BREAKING NEWS & VIEWS
Steve Jobs Repolished a Tarnished Brand
Thursday, August 25, 2011
I was saddened by the news that Steve Jobs was stepping down as CEO of Apple. While obviously related to his health, the news that he remains as chairman of the board hopefully means he will continue to contribute to Apple’s success for some considerable time.
I was CEO of MacPublishing in 1997, which was an extremely tough time in the Mac world. A number of major missteps by Apple’s management during Jobs' 1985-1997 "hiatus" had resulted in a beleaguered company on the brink of collapse. A decision by Apple to license its OS to clone companies rather than opening up the market caused Apple to lose its most lucrative high-end customers to more agile and nimble competitors. Mac OS was in desperate need of a massive overhaul; the product line was a confusing mess. The company was losing massive amounts of money when Jobs returned.
It was a memorable August Day at Macworld Boston in 1997 when I nervously stepped on stage to introduce Jobs. He had not helped my nerves by making disparaging remarks about my dress code in the back stage “Green Room” by threatening to cut off my tie and telling me to keep my remarks to only 90 seconds.
As well as the introduction, I was announcing a joint venture (MacPublishing) between IDG and Ziff Davis combining Macworld, MacUser and MacWEEK into one organization. Bringing two fearsome publishing rivals underscored how tough the market had become. It made much more sense to work together that compete for very little.
However, that announcement was totally overshadowed as Steve Jobs took the stage and stunned the audience by beaming in Bill Gates who announced a $150 million investment by Microsoft in Apple. That deal, finalized just hours before, was greeted by boos from the Mac diehards who shuddered at the image of Gates hovering over them on a big screen. It was eerily reminiscent of Apple's famous 1984 commercial. Had Apple sold its soul for a few pieces of silver?
Of course, the deal was a stroke of brilliance, it solved many problems for both companies, including (1) the specter of an anti-trust investigation as Microsoft was getting awfully close to controlling 100% of PC operating systems; (2) the resolution of several patent disputes; and (3) a vital cash injection for Apple but even more importantly a long-term commitment from Microsoft to Office on the Mac.
Following the keynote, Steve invited me to Cupertino. I was not to wear a tie.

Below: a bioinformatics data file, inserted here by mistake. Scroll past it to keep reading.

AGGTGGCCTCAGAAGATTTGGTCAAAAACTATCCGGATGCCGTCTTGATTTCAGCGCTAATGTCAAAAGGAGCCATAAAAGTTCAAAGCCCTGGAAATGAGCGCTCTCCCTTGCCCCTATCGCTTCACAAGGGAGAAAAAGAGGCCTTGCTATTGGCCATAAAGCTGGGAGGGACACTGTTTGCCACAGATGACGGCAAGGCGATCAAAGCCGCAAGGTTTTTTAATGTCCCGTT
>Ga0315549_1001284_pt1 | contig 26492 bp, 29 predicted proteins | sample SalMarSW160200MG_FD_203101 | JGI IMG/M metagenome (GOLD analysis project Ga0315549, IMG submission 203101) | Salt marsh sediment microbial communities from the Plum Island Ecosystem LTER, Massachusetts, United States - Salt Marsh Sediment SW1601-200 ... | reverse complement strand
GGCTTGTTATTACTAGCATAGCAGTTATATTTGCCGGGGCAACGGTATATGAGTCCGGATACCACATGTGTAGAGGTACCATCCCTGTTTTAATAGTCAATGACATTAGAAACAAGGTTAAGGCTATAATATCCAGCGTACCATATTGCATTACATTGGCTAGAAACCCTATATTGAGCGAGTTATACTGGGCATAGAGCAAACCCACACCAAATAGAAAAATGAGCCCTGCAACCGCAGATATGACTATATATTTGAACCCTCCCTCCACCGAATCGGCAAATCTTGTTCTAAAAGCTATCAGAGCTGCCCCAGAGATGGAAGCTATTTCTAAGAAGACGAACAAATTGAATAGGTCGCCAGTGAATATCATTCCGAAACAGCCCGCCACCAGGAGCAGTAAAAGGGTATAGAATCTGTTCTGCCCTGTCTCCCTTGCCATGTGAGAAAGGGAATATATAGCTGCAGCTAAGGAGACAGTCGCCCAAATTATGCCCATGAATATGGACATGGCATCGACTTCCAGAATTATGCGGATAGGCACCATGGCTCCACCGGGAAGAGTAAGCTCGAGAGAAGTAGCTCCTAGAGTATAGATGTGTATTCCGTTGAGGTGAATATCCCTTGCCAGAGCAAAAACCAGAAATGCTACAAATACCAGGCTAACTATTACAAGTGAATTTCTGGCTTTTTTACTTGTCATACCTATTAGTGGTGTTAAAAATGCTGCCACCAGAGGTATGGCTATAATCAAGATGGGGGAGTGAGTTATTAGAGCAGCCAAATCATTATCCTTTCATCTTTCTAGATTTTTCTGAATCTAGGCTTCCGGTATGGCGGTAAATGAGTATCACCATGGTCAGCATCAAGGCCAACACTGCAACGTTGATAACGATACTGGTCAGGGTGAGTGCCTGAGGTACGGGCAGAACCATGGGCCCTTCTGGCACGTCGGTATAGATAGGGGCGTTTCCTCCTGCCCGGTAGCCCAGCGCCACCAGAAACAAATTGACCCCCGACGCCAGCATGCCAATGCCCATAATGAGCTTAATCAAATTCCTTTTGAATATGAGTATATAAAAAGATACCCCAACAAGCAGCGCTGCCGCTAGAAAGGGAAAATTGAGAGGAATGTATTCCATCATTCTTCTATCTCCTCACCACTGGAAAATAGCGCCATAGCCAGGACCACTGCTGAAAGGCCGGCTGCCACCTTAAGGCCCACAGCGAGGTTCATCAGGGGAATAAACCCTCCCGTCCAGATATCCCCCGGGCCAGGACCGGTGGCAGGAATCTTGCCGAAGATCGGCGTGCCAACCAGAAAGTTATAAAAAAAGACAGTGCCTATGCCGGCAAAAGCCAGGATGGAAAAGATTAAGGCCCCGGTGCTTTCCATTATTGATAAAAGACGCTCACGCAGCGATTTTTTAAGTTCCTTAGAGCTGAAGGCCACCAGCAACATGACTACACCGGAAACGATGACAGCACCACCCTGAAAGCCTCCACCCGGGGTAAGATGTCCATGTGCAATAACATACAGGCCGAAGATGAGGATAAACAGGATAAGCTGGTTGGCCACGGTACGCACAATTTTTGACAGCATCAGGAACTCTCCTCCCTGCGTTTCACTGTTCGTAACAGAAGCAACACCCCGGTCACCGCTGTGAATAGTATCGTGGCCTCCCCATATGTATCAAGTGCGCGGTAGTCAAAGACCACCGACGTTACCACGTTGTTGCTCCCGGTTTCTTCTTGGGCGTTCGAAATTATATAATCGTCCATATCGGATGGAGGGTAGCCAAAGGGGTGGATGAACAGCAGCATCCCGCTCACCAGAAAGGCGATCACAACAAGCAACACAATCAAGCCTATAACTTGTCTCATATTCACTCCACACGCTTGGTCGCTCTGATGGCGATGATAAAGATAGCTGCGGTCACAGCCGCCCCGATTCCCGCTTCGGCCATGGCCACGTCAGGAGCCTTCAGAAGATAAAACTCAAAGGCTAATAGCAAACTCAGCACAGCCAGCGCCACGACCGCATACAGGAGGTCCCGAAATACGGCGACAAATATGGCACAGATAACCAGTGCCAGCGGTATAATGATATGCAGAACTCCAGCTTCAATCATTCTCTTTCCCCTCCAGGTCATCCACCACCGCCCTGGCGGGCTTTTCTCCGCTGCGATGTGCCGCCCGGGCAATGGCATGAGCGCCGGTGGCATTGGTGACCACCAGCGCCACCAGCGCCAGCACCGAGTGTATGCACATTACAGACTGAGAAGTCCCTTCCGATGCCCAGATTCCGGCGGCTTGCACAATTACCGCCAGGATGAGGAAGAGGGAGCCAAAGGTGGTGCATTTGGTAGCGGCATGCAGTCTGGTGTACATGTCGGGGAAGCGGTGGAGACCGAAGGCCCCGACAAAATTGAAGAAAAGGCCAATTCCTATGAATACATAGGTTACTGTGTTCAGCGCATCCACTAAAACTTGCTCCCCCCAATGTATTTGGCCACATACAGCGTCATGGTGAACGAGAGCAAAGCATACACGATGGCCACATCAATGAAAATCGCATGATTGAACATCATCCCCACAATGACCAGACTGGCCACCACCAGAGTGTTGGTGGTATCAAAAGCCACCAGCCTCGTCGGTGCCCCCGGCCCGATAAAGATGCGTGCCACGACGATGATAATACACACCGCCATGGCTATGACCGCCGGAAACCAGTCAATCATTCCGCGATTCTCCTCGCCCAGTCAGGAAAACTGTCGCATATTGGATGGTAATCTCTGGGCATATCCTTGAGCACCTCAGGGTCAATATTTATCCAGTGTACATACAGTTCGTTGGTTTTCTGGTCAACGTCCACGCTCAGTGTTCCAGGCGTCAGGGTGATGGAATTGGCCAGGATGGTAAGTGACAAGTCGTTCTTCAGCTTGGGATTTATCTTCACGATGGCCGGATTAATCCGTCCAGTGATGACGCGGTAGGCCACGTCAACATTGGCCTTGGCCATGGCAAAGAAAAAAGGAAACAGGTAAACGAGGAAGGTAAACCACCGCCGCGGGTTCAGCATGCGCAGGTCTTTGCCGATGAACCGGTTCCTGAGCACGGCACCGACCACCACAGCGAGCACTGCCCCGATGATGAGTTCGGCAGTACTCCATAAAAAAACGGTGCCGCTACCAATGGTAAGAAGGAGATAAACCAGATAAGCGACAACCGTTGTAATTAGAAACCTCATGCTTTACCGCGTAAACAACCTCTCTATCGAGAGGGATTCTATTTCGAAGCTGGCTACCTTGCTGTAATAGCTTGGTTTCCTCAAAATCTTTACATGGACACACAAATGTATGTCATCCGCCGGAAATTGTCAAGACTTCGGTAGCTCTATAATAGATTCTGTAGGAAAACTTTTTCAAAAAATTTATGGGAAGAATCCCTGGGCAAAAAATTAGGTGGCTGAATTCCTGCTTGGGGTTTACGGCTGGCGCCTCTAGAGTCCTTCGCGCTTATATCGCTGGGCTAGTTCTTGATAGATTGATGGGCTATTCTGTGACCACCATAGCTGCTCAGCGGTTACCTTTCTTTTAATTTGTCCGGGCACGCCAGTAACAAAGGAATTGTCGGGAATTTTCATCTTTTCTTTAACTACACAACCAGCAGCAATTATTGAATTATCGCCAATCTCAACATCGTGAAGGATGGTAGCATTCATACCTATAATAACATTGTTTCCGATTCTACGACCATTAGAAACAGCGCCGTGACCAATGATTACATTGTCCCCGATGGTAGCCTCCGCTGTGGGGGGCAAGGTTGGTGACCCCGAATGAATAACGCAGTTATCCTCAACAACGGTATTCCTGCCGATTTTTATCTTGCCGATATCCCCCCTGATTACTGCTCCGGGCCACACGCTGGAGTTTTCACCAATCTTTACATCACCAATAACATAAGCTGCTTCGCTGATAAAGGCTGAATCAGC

In a small conference room, I experienced the famous "Reality Distortion Factor" firsthand. In a wide-ranging conversation, I was suspicious, but enthralled by his passionate commitment to "repolish a tarnished brand". Apple and Steve's DNA seemed one and the same. Each needed the other.
He spoke of the emotional commitment that was necessary between people and Apple products. He argued that Apple has lost its way over the last decade. Apple product quality was low; the software and hardware integration that should have given a delightful user experience was sorely diminished. “Hello”--the original magic of the Mac--was gone.
Steve had no desire to play in the lo- cost, commodity PC market. He wanted to create stunning, high-quality products that would wow and enthrall the user. Apple products were not to be mere tools but were to be extensions of people’s creativity. Technology was there to spur on creative passion across all industries.
There was a very long road ahead with many tough decisions.. The products were weak with overlapping and confusing, unfocused lines. At this point in time even Steve could not sell these products but he could sell a vision.
Think Different was born, a tribute to those Steve viewed as his heroes. The crazy ones who changed the world were his inspiration.
I was far from convinced he could pull it off. I wanted to believe but the evidence was overwhelming that the chances were extremely thin.
We now know the outcome. Over the last 14 years, Steve, with a powerful supporting team that goes very deep in the company, has pulled off what we all thought impossible. From the brink of despair, Apple is now one of the most highly valued companies in the world. With today’s capitalization value of around $350 billion, it’s hard to remember that back in 1997 Apple's market value was around $2 billion with most of that in hard-to-access cash assets outside the US.
I feel very honored and privileged to have spent time with Steve and the Apple executives over the years. Not all the conversations were easy ones, but it was one heck of a journey. Steve's talents as a visionary, incredible presenter, negotiator and CEO are truly remarkable.
Fourteen years ago, the only person who believed that the Apple we see today was a possibility was Steve Jobs.
Media 7's CEO Colin Crawford was Macworld and MacPublishing CEO from 1995-2003.
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